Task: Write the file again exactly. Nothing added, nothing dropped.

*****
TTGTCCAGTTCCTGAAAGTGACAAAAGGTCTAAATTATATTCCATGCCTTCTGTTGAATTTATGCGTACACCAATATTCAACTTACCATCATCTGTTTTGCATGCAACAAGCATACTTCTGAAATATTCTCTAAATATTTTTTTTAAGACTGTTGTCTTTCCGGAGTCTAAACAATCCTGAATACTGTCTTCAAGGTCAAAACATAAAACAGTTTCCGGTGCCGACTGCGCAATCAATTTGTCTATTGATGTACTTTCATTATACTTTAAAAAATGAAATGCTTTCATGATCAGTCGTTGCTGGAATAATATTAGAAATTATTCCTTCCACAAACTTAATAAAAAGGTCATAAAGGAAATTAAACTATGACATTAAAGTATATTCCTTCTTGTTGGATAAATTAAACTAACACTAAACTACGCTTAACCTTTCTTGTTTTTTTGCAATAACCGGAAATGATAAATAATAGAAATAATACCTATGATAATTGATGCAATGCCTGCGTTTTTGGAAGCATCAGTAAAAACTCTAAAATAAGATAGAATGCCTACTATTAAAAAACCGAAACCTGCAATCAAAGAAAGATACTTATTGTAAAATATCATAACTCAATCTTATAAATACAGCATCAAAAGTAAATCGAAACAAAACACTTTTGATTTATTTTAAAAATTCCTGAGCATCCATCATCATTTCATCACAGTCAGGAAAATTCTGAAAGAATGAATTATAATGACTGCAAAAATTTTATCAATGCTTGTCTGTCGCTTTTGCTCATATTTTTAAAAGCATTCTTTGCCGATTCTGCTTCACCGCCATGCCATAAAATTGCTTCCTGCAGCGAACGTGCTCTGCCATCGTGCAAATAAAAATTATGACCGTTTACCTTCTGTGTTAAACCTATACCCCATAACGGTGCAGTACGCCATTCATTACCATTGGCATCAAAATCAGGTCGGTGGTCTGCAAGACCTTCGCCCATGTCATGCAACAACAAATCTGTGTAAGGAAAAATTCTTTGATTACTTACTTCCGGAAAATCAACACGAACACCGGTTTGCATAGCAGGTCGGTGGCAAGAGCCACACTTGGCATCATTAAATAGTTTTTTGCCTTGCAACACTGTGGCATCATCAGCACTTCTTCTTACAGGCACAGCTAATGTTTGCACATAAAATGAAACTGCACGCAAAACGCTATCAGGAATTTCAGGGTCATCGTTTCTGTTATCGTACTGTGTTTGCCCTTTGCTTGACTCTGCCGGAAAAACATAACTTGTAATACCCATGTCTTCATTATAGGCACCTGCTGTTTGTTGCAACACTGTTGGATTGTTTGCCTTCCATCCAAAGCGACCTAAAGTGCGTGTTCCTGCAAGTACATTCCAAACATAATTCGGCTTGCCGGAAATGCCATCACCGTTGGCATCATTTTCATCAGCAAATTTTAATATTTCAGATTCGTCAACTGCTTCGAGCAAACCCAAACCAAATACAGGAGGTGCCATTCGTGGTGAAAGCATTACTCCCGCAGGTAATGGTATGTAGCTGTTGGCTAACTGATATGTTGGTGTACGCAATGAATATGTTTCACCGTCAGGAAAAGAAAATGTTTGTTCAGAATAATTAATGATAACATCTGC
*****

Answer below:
TTGTCCAGTTCCTGAAAGTGACAAAAGGTCTAAATTATATTCCATGCCTTCTGTTGAATTTATGCGTACACCAATATTCAACTTACCATCATCTGTTTTGCATGCAACAAGCATACTTCTGAAATATTCTCTAAATATTTTTTTTAAGACTGTTGTCTTTCCGGAGTCTAAACAATCCTGAATACTGTCTTCAAGGTCAAAACATAAAACAGTTTCCGGTGCCGACTGCGCAATCAATTTGTCTATTGATGTACTTTCATTATACTTTAAAAAATGAAATGCTTTCATGATCAGTCGTTGCTGGAATAATATTAGAAATTATTCCTTCCACAAACTTAATAAAAAGGTCATAAAGGAAATTAAACTATGACATTAAAGTATATTCCTTCTTGTTGGATAAATTAAACTAACACTAAACTACGCTTAACCTTTCTTGTTTTTTTGCAATAACCGGAAATGATAAATAATAGAAATAATACCTATGATAATTGATGCAATGCCTGCGTTTTTGGAAGCATCAGTAAAAACTCTAAAATAAGATAGAATGCCTACTATTAAAAAACCGAAACCTGCAATCAAAGAAAGATACTTATTGTAAAATATCATAACTCAATCTTATAAATACAGCATCAAAAGTAAATCGAAACAAAACACTTTTGATTTATTTTAAAAATTCCTGAGCATCCATCATCATTTCATCACAGTCAGGAAAATTCTGAAAGAATGAATTATAATGACTGCAAAAATTTTATCAATGCTTGTCTGTCGCTTTTGCTCATATTTTTAAAAGCATTCTTTGCCGATTCTGCTTCACCGCCATGCCATAAAATTGCTTCCTGCAGCGAACGTGCTCTGCCATCGTGCAAATAAAAATTATGACCGTTTACCTTCTGTGTTAAACCTATACCCCATAACGGTGCAGTACGCCATTCATTACCATTGGCATCAAAATCAGGTCGGTGGTCTGCAAGACCTTCGCCCATGTCATGCAACAACAAATCTGTGTAAGGAAAAATTCTTTGATTACTTACTTCCGGAAAATCAACACGAACACCGGTTTGCATAGCAGGTCGGTGGCAAGAGCCACACTTGGCATCATTAAATAGTTTTTTGCCTTGCAACACTGTGGCATCATCAGCACTTCTTCTTACAGGCACAGCTAATGTTTGCACATAAAATGAAACTGCACGCAAAACGCTATCAGGAATTTCAGGGTCATCGTTTCTGTTATCGTACTGTGTTTGCCCTTTGCTTGACTCTGCCGGAAAAACATAACTTGTAATACCCATGTCTTCATTATAGGCACCTGCTGTTTGTTGCAACACTGTTGGATTGTTTGCCTTCCATCCAAAGCGACCTAAAGTGCGTGTTCCTGCAAGTACATTCCAAACATAATTCGGCTTGCCGGAAATGCCATCACCGTTGGCATCATTTTCATCAGCAAATTTTAATATTTCAGATTCGTCAACTGCTTCGAGCAAACCCAAACCAAATACAGGAGGTGCCATTCGTGGTGAAAGCATTACTCCCGCAGGTAATGGTATGTAGCTGTTGGCTAACTGATATGTTGGTGTACGCAATGAATATGTTTCACCGTCAGGAAAAGAAAATGTTTGTTCAGAATAATTAATGATAACATCTGC